France has invited Donald Trump to Paris for the national celebrations on 14 July.
Le Monde‘s editorial says this is another proof of President Emmanuel Macron’s pragmatism: on Syria, international terrorism and climate, no real progress can be made if the lump Trump decides to block the way. So it’s better to talk to the US president than have him send out nasty tweets about you.
Forced to cancel his plans to visit Britain because of popular hostility, likely to be loudly unwelcome in Germany when he attends the G20 summit next week, Trump will review the Bastille Day parade in Paris to mark the centenary of US intervention in World War I.
It’s another handshake moment says Le Monde, referring to the locker-room struggles of the two men for physical dominance the last time they met. On this occasion France will parade its military might as a nuclear power and a permanent member of the UN Security Council. Trump will be quaking.
But, the editorial warns, we’ve had enough posturing. If Macron wants to become the European leader on the international stage, he’ll soon have to start doing things rather than just lining up the symbols.
The voiceless enter the debate about Versailles
Speaking of symbols, Jean-Luc Mélenchon and his hard-left parliamentary colleagues have decided to boycott Monday’s address to MPs and senators by the French president.
Mélenchon’s We Won’t Take It Lying Down party thus swell the ranks of the disaffected – two Democratic Independents, one Socialist and one Green senator. The reasons for the refusals are varied.
Mélenchon’s announcement is more colourful than clear: “The violence to which we have been subjected can not be allowed to pass unanswered,” he told shocked journalists yesterday. “We turn that violence back against those who have inflicted it.” In case you’re worried that the poor man had been beaten up, he continued, “We are in rebellion. We will not go to Versailles.” Fair enough. If the Paris crowds had made the same declaration in July 1789, French history might have been different.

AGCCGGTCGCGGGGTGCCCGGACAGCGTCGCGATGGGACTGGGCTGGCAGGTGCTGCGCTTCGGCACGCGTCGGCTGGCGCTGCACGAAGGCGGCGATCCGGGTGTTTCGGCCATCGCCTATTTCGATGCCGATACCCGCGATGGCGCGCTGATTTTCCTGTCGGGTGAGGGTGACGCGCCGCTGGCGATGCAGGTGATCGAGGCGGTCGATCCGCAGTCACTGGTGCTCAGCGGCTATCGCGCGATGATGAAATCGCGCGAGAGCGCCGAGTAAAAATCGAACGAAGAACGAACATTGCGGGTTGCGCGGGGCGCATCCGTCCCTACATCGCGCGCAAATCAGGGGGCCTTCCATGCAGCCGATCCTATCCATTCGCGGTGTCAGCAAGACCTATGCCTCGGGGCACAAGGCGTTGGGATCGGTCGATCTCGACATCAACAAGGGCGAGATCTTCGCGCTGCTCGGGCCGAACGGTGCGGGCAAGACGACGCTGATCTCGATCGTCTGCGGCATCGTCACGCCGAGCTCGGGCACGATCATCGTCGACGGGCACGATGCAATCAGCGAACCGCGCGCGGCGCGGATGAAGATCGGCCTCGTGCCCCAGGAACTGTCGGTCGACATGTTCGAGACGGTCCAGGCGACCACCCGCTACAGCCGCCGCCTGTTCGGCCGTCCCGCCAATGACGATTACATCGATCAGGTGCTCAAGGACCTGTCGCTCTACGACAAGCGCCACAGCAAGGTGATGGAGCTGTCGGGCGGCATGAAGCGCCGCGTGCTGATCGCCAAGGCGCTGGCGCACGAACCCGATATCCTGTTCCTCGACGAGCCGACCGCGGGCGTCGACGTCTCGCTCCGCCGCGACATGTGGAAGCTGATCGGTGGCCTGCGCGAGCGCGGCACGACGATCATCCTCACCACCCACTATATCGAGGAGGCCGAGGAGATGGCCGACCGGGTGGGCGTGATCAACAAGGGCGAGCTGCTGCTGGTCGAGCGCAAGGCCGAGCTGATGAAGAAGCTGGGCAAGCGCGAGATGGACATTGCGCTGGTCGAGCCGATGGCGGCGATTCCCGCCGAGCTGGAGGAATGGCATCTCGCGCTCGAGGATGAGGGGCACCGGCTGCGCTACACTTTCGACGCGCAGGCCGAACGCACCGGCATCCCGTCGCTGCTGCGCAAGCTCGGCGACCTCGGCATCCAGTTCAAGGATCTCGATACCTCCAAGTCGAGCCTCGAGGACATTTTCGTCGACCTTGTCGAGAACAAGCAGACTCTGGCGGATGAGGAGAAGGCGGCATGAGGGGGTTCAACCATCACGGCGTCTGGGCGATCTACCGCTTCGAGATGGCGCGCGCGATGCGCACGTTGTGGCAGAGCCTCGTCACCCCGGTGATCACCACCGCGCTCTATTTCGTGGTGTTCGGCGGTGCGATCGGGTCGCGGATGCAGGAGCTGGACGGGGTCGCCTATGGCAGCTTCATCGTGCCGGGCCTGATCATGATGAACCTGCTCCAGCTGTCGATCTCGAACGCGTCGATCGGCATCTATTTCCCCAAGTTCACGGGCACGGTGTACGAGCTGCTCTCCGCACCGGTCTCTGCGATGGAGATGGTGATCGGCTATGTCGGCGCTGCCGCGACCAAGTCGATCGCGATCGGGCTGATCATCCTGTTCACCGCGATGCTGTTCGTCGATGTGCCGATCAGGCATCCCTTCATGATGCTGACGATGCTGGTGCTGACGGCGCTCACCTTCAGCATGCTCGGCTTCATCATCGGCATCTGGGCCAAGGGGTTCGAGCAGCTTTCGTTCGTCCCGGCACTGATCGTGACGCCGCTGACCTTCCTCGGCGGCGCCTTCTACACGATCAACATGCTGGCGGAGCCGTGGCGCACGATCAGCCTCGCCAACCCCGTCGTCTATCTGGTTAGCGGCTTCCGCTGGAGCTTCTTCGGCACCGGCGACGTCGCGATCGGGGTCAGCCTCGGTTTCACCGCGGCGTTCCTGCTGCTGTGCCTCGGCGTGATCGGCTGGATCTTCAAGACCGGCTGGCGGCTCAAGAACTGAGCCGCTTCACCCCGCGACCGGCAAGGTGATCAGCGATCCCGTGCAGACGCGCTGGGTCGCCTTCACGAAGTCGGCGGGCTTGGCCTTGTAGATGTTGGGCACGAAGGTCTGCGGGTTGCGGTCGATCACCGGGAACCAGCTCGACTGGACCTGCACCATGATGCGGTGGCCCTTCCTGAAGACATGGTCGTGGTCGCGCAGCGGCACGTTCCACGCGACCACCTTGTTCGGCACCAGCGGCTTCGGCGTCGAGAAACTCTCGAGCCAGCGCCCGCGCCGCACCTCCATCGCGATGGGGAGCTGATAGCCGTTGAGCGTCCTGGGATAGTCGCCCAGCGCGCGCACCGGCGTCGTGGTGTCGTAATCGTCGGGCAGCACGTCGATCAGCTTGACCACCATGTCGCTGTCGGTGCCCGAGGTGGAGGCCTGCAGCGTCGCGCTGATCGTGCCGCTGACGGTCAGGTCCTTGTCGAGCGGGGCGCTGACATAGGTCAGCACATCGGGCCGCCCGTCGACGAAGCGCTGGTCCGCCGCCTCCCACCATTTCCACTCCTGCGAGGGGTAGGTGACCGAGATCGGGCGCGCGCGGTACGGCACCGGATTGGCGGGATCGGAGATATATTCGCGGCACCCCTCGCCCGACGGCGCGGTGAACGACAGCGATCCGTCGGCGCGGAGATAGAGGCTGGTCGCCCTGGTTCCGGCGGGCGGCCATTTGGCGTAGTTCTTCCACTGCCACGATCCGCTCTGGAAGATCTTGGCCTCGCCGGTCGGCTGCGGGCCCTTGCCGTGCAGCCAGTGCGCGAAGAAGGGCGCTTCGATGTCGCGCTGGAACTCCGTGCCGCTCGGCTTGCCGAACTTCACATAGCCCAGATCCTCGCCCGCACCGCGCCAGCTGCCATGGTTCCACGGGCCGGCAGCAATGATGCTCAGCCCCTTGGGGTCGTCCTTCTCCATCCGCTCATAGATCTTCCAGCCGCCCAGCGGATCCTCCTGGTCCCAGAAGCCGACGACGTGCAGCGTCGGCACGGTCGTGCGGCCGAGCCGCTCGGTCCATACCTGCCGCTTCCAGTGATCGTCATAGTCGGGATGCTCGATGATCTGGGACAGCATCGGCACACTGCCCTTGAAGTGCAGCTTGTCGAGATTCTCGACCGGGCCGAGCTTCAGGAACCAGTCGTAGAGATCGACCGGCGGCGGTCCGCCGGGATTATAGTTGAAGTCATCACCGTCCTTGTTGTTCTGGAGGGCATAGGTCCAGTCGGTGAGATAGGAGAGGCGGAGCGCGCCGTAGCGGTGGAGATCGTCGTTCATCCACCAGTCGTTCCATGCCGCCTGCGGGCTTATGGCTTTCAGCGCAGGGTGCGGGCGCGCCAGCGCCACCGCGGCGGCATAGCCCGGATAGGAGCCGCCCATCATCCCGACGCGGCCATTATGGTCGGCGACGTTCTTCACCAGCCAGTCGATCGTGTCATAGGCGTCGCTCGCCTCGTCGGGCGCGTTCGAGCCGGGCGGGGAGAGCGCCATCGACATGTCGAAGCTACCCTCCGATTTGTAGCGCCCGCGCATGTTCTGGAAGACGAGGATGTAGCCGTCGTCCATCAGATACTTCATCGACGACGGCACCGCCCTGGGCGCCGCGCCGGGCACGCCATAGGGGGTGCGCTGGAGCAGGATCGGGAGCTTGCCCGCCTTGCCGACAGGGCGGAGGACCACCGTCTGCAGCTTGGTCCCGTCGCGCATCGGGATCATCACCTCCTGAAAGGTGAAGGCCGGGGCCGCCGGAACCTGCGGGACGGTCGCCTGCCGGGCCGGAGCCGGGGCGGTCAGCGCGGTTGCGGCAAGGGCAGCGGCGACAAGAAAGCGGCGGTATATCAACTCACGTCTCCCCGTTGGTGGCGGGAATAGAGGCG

The Socialist, Régis Juanico, says the timing is an insult to the prime minister. Edouard Philippe will get to address the National Assembly the day after Macron has plagued both houses with his presidential pronunciamiento. Since when did Socialists worry about insults to conservative centrists?
The Green senator Esther Benbassa won’t attend because she thinks the money wasted on the pomp and circumstance could be better spent on providing basic necessities for the refugees in the northern port city of Calais.
Her message of refusal reads: “As a republican and democratic senator, I would feel more at home with the voiceless than going to Versailles to applaud a monarch who talks too much.”
A woman’s place is in the background
Le Monde‘s team of news decoders have been looking at the fledgling French parliament. There have never been so many women in the lower house but, guess what, they hold practically none of the key posts in the National Assembly.
Voters chose 224 women MPs in the elections earlier this month. Women thus represent 39 percent of all representatives.
But, in keeping with a tradition as old as the Fifth Republic (since 1958 in other words), the job of president of the National Assembly has gone to François de Rugy. That makes him the fourth most important man in French politics, and the job comes with considerable clout.
The presidents of the eight parliamentary groups are all men – another line unbroken since 1958.
And the national parliament is just an exaggerated image of the broader French political sphere. Even in the departmental governments where strict parity has been a legal requirement since 2015, there are 50 percent of women representatives but only 10 percent of them have been elected presidents of their assemblies.